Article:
In the new book Trans New York, published by Apollo Publishers on June 2, photographer Peter Bussian spotlights, through portraits, the transgender community living throughout New York City’s five boroughs.

Bussian photographed approximately 60 different trans New Yorkers across the gender spectrum, from trans women and men to non-binary people, across the 50 photos included in Trans New York. The trans people photographed for the book are of different ages, come from different backgrounds, and express themselves in unique ways—quite literally showing a different picture of transgender people and the transgender community as a whole than many people have in their heads.

“The point of the book was just to humanize transgender people, not to put anybody on a pedestal, not to demean people or sexualize people, or all those things that have been traditionally done to the trans community,” Bussian tells Publishers Weekly. “I just wanted to approach them like regular people who deserve to have their stories told.”

From all of the trans people’s voices and photos in Trans New York springs a fountain of truth that those within the trans community have often had to yell to get people to hear: trans people, like all LGBTQ people, are not a monolith, but rather millions of distinct voices coming together in chorus. “It’s amazing, I think people have more preconceived ideas about trans people than maybe anybody else, and one of the biggest surprises to me was all the people I know who are very progressive who are still uncomfortable with trans people,” Bussian says. “That reminded me why I had to do this project.”

The book will see a first print run of 10,000 copies. Marketing plans include virtual event hosted by PFLAG on June 16 and traditional publicity with pitches to the national LBGTQ press, New York local press, the national photo press, and more.

Throughout the book, Bussian introduces readers and viewers to trans people from all walks of life—people who have survived incarceration, people who have experienced incest and sexual assault, people who are Hasidic, Afghani, migrants and immigrants, women of color, Black people, and more. In addition to the photos, the book includes short questions and answers, as well as some essays, from trans people who are well-known in the public eye, like Mr. Trans New York USA 2020, as well as people who you’d never know if you walked down the street, and people of all ages and presentations. Those who have known they’re trans their whole lives are featured, as are those who only recently realized who they are, in an effort to show that there is no one way to be transgender, and there is no right way—which Bussian says is the point.

Sasha Rodriguez Kolodkin, a 24-year-old from Bushwick, Brooklyn, who is featured in the book, came out “a few years before trans identity entered our national conversation,” which made her process “both easier and harder.” When Rodriguez Kolodkin first came out, one of her major concerns was aesthetics. “As a transsexual woman who is (somewhat) in the public eye, I recognize the fact that how I look affects many things about me,” she says. However, as a trans woman who understands that trans people are often judged by how well they can pass as cisgender, Rodriguez Kolodkin adds, “I want to make it clear: this is not something we are obligated to aspire to and looking good takes work. However, it is work I am proud to be doing. I am vain, and my vanity is a political act.”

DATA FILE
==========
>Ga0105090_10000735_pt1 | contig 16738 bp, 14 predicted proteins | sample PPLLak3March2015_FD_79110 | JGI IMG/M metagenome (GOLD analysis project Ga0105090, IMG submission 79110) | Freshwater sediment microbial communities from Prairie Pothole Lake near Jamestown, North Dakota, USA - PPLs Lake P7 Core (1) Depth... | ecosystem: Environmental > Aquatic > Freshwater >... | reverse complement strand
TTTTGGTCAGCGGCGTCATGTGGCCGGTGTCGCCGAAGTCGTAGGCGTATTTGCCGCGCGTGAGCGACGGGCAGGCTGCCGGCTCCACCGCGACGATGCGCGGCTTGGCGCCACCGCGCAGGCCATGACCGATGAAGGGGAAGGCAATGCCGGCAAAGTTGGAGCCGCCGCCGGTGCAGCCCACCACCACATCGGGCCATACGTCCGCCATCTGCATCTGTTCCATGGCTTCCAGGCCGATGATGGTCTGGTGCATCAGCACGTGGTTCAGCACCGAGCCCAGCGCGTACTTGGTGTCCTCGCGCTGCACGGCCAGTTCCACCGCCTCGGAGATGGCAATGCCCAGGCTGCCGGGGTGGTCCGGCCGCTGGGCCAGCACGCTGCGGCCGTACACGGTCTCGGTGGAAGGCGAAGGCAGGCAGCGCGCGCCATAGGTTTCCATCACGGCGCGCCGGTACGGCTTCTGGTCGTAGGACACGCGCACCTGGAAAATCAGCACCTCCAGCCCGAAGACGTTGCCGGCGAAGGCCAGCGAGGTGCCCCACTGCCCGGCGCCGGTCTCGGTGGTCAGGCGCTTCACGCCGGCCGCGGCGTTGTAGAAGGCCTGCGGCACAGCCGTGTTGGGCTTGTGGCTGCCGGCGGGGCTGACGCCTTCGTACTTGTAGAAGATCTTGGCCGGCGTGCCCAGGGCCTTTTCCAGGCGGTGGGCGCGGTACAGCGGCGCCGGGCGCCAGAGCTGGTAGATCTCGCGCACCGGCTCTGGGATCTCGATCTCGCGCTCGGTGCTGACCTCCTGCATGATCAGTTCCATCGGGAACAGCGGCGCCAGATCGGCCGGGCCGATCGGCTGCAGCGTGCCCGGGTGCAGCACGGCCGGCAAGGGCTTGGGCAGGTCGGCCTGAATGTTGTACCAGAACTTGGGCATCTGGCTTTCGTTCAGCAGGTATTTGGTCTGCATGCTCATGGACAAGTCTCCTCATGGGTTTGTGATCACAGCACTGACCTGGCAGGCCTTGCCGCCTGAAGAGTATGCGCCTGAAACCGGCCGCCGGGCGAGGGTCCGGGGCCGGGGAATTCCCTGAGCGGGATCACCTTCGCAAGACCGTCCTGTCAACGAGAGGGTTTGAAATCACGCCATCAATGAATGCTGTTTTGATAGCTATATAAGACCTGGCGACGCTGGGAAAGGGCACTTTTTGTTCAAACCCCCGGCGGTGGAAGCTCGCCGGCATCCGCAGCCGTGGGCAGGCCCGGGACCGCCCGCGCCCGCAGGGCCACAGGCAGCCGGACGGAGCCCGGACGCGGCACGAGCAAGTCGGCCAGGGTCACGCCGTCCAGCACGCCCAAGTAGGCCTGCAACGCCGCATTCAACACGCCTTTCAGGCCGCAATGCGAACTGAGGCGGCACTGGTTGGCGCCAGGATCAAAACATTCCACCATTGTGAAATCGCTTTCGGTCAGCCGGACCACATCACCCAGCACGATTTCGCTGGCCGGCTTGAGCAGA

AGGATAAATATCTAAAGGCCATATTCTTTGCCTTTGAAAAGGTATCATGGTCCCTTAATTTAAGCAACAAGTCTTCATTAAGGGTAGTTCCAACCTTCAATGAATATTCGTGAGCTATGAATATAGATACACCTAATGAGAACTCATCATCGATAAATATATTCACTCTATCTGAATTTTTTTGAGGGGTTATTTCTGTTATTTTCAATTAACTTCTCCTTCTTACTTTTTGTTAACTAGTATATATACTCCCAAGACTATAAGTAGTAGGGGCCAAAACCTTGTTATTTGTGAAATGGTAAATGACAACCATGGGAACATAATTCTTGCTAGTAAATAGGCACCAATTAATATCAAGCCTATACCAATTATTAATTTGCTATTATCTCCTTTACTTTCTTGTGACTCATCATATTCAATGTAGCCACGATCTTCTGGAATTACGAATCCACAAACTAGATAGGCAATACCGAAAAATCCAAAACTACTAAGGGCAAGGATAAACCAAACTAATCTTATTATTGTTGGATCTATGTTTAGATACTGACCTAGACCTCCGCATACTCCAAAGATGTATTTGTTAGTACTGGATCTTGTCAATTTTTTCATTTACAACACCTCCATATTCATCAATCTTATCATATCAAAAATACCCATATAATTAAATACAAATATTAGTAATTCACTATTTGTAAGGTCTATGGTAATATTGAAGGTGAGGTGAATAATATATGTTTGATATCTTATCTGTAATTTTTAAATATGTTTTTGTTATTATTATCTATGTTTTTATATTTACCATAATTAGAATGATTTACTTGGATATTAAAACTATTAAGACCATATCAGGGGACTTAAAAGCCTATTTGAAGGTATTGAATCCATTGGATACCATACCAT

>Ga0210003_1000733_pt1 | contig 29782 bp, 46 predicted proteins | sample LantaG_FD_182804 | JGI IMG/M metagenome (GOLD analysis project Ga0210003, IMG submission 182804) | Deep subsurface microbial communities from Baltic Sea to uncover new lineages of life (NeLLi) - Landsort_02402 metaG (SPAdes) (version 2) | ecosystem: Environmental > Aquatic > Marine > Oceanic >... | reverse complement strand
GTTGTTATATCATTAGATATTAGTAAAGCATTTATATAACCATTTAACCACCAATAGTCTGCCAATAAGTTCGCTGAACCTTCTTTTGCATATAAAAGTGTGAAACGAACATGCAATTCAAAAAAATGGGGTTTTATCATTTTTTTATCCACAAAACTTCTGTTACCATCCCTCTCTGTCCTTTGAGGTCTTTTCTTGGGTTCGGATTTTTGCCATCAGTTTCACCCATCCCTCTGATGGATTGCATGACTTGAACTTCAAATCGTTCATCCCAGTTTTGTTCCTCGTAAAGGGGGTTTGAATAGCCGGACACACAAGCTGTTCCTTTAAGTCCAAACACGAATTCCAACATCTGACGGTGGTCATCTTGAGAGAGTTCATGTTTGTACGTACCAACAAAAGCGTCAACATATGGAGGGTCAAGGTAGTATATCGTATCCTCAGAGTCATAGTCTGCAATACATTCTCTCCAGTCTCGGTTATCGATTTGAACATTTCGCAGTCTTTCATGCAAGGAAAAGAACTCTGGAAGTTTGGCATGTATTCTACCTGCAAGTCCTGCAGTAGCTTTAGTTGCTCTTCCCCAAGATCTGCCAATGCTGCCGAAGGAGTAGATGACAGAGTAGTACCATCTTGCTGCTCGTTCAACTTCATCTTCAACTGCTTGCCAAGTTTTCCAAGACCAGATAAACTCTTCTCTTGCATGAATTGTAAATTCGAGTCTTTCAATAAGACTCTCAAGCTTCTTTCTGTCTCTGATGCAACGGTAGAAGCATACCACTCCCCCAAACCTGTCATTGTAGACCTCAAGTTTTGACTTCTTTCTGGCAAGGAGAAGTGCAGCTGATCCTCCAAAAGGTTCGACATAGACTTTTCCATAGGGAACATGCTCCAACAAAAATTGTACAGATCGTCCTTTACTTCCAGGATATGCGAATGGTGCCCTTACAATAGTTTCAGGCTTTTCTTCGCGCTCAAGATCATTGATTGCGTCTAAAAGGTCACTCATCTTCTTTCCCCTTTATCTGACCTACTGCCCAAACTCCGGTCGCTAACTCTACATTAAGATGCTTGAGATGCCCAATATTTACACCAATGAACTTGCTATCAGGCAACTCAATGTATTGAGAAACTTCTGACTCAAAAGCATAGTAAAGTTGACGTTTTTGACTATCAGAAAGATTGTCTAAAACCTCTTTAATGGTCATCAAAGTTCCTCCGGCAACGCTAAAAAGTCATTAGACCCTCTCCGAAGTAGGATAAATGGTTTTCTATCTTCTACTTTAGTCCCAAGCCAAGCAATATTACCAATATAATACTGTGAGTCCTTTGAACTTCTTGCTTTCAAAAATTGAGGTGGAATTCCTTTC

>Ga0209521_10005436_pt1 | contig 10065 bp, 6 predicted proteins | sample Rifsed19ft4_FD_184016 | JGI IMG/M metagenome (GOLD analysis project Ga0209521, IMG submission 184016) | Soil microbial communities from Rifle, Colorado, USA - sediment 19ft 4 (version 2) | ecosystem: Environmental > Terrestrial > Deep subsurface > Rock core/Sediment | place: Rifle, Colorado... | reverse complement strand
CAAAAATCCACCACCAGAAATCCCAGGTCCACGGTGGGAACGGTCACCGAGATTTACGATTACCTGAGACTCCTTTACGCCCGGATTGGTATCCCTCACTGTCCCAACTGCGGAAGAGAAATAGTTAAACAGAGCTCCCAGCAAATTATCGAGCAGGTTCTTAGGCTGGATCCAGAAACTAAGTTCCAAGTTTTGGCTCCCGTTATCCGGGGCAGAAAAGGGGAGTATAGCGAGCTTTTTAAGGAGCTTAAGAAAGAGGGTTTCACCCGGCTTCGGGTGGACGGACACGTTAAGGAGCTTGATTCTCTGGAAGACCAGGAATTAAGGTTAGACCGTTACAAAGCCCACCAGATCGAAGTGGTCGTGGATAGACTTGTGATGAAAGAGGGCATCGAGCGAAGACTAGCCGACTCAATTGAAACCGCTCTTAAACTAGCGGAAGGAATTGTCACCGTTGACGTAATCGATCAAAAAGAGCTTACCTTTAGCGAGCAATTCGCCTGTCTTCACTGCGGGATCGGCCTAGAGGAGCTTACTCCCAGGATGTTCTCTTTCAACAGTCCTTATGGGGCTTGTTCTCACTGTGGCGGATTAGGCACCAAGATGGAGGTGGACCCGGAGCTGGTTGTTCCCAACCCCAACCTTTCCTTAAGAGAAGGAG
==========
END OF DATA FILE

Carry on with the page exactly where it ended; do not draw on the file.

Next to each trans person’s portrait are several questions Bussian asked them during photo shoots, including: “What makes you as a person unique?” This question, framed in this way, Bussian explains, gives trans people the opportunity to create and take agency over their own narrative, and to value and affirm themselves without being required to answer that they might be unique specifically because they are trans.

Another trans person featured in the book, Abby C. Stein, explained that one of the most common questions she gets from people when she speaks at events is “If you could’ve been born as a cisgender girl, would you choose that?” But her answer is no. In that vein, Trans New York answers the same question for people who might be curious about trans’ people’s thoughts and feelings about themselves, letting them express their successes, joys, insecurities, and worries about their own identities—ultimately allowing trans people to simply exist as themselves out in the open rather than hide, be idolized, or demeaned.

If a picture says a thousand words, 50 pictures of trans people along with their written experiences tell a story in a uniquely hopeful way, asking readers to see the humanity and complexity of the trans community and all of the different people within it. “A lot of the trans people I spoke to for the book said, ‘We don't need to be understood. But we need to be accepted and respected.’ That’s what I want people to understand from this book, just that we owe each other that much, to accept and respect each other and who we say we are,” Bussian said.

“I want Trans New York to be a book for the general audience, because I want it to educate people about what they think they know and understand,” he adds. “I hope it inspires everybody to live an authentic life. But more than that, it's also meant to be a book about people who actually realize who they are and know who they were put on earth to be. There's a joy that comes from just doing that. So I hope that joy comes out, and that it inspires trans people and non-trans people to do what they need for themselves to find joy.”